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2022 Lexus NX: Not just a Toyota RAV4! What's coming next for one of the most popular luxury hybrid SUVs

The new NX was accidentally leaked in a video late last month.

Lexus Australia will likely pull forward the launch of the replacement of its most important model, the NX, to late this year or early 2022.

The world, of course, knows exactly what the newcomer looks like, courtesy of an unintentionally leaked video that broke the internet back in late February. As a result of this, CarsGuide understands that all stops have been pulled out to get it out there officially sooner rather than later.

Based on the larger ‘K’ version of the Toyota New Global Architecture (TNGA-K), the second-generation NX will break through with fresh technologies for the luxury brand, including an advanced multimedia system housed in a big 14-inch touchscreen display that should rival the Mercedes-Benz MBUX set-up for sophistication and capability.

Touch controls, electronic displays galore and the welcome abolition of the fiddly, controversial touchpad further define the latest Lexus SUV.

We also hear that – along with a naturally-aspirated four-cylinder petrol (NX200), 2.0-litre turbo-petrol (NX300) and series-parallel hybrid (NX350h) versions as per the first generation – the best-selling Lexus will most likely introduce an NX450h plug-in hybrid (PHEV), though whether that debuts alongside the rest of the range or comes later is not yet known.

And further down the line, the rumour mill also suggests an all-electric option, perhaps to be badged NX500e.

As the leaked video shows, the NX adopts a sportier design theme – a move that is deemed necessary as it attempts to solidify its place in the premium mid-size pecking order against the BMW X3, Mercedes-Benz GLC, Audi Q5 and (not for Australia, sadly) the incoming Infiniti QX60. These are seriously aggressive players vying for a growing slice of very lucrative market.

The integrated multi-faceted quad-beam LED front lighting signature signals a novel take on the existing ‘L’ motif style that has fronted Lexus for a number of years, and it’s likely to find its way on the next-generation RX due out in about 2023.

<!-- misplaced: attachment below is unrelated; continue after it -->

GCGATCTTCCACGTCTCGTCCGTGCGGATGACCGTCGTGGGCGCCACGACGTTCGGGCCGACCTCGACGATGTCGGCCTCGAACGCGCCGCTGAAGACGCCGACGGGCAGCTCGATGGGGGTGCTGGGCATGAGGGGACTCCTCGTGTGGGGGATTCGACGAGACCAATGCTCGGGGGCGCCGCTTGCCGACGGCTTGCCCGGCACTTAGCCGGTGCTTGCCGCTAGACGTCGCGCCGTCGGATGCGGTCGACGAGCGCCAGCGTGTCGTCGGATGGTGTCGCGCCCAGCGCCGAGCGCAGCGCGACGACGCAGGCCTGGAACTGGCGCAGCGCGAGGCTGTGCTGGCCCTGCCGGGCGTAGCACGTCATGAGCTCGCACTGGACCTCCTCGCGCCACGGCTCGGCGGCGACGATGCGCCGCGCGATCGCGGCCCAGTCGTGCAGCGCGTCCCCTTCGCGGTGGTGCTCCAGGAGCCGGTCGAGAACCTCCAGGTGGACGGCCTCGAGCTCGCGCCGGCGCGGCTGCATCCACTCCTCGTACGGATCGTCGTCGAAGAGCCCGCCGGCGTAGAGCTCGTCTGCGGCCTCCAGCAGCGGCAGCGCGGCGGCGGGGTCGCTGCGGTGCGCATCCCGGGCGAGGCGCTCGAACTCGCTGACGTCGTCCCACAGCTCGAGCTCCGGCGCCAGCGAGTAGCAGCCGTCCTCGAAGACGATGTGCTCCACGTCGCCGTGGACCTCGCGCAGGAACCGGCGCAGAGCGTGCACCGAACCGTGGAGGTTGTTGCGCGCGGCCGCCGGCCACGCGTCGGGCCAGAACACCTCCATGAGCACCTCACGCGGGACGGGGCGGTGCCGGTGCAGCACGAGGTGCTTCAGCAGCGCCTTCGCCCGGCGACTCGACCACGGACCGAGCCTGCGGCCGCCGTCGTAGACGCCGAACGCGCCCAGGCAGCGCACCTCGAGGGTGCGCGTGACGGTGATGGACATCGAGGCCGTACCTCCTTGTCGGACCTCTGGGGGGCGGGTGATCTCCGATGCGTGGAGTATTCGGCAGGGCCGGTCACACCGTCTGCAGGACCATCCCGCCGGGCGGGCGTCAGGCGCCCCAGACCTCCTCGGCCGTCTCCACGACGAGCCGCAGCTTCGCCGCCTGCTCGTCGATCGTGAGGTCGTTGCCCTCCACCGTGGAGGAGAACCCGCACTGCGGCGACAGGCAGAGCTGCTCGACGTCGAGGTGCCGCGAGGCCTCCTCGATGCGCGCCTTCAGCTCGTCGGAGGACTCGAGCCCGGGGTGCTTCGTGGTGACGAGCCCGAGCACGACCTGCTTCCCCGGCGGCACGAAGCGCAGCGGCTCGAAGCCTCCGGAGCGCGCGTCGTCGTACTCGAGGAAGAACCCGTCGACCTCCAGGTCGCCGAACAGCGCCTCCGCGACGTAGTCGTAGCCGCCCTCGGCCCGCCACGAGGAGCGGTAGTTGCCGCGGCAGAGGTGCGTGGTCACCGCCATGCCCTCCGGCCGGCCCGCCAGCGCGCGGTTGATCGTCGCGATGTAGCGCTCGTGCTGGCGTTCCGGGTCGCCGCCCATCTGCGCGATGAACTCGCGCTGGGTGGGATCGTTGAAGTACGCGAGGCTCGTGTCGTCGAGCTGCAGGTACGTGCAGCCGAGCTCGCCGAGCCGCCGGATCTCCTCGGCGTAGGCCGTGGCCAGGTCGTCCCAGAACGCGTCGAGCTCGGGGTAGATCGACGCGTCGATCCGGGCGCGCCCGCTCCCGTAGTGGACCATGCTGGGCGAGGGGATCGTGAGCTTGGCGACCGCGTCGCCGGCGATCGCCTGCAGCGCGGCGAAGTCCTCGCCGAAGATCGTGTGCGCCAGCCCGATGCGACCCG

While the rest of the vehicle is clearly larger than before, the brand is obviously playing it safe this time around, melding in visual elements of the popular UX small SUV and restyled IS mid-size sedan.

The second-generation NX’s corresponding sister car in the Toyota line-up is the US-market Venza, which was introduced earlier last year abroad but is not slated for Australian consumption any time soon.

  • 2021 Lexus NX (Image credit: Club Lexus) 2021 Lexus NX (Image credit: Club Lexus)
  • 2021 Lexus NX (Image credit: Club Lexus) 2021 Lexus NX (Image credit: Club Lexus)

Of course, both models are comparative niche vehicles compared to the other two big-volume SUV blockbusters, the Toyota RAV4 and Toyota Kluger, as well as the evergreen Camry sedan and its Lexus ES midsizer offshoot.

Despite being one of the oldest vehicles in the $60K-plus Mid-size SUV segment, the NX held its ground last year, rising in sales slightly (by 1.4 per cent) while others like the X3, Q5 and GLC tumbled – by 4.9 per cent, 27.9 per cent and 22.5 per cent respectively.

Rather unexpectedly, this means the Lexus came in third overall, with 3518 registrations for 13 per cent of the segment, just behind the GLC wagon’s 4470/16.5 per cent and X3’s 4360/16.1 per cent slices.

A hugely vital model for Lexus’ ongoing survival then, so keep watching this space as we find out more on the 2022 NX.